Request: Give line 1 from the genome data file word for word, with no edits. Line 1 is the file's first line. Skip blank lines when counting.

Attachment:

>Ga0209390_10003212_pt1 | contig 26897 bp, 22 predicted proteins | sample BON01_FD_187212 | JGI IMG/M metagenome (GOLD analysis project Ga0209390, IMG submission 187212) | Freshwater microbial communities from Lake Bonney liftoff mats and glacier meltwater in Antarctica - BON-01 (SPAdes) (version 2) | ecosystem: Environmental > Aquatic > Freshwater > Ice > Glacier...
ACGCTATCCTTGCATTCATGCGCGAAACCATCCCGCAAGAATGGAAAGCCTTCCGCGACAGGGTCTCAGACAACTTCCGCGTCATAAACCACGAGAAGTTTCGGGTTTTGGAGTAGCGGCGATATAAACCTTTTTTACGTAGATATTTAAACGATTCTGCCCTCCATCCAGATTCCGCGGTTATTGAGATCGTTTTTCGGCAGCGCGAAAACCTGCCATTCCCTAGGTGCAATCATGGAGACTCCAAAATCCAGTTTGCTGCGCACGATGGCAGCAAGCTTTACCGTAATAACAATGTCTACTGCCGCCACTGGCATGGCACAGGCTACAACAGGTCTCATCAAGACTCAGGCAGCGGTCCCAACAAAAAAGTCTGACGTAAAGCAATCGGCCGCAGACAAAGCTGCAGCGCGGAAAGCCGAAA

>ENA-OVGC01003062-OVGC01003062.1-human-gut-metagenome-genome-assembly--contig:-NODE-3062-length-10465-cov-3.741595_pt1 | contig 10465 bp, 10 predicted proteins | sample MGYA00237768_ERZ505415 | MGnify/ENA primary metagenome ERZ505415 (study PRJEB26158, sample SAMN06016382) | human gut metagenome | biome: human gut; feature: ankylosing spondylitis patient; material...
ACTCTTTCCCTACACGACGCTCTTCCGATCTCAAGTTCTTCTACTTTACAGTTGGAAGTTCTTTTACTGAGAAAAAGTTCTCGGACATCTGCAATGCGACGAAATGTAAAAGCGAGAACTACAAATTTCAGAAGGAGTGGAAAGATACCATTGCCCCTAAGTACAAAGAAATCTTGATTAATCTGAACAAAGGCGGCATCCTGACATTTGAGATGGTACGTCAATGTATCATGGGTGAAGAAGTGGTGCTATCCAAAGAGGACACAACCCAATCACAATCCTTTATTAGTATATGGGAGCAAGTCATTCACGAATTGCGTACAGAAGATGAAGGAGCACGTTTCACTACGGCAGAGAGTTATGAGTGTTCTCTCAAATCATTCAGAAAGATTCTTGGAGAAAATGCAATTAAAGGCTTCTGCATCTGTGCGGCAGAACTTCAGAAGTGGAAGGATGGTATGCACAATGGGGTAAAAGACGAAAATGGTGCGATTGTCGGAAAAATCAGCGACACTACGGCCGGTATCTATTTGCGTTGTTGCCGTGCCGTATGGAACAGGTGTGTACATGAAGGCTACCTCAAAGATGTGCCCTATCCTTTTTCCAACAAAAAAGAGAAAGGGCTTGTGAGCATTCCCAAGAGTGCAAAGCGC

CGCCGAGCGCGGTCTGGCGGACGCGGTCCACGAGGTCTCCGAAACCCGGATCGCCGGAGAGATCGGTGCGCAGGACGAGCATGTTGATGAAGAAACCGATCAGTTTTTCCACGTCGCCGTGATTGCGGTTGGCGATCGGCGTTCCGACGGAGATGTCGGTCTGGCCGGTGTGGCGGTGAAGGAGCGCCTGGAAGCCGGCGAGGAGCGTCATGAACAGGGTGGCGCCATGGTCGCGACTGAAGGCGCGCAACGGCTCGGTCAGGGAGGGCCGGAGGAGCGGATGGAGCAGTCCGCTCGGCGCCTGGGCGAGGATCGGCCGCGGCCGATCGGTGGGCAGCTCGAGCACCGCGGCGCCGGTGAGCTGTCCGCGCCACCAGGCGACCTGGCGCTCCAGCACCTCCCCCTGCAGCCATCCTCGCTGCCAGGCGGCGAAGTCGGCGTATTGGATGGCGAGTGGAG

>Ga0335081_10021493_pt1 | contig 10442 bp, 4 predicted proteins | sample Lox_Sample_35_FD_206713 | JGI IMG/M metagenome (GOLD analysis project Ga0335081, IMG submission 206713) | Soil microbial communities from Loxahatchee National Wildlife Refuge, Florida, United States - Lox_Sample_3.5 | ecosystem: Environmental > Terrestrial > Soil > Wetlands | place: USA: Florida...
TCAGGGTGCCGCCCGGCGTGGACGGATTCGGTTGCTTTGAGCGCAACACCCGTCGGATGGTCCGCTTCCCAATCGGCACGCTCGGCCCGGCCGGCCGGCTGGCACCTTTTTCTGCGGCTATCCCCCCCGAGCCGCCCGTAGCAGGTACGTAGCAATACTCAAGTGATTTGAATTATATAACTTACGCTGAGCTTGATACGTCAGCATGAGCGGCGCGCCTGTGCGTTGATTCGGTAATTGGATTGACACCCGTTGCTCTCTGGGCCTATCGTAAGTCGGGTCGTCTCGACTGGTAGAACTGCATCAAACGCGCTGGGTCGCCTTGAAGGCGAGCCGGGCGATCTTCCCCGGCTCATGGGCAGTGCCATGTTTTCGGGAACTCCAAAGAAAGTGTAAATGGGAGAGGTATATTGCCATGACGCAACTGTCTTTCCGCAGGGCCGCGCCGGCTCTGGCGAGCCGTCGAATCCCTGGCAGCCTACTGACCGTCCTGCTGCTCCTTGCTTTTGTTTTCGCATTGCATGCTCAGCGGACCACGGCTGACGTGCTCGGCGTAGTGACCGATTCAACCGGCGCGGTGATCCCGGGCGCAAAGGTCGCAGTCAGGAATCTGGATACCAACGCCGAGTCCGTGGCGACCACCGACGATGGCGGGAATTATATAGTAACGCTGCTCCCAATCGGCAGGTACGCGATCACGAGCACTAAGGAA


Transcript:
>Ga0209390_10003212_pt1 | contig 26897 bp, 22 predicted proteins | sample BON01_FD_187212 | JGI IMG/M metagenome (GOLD analysis project Ga0209390, IMG submission 187212) | Freshwater microbial communities from Lake Bonney liftoff mats and glacier meltwater in Antarctica - BON-01 (SPAdes) (version 2) | ecosystem: Environmental > Aquatic > Freshwater > Ice > Glacier...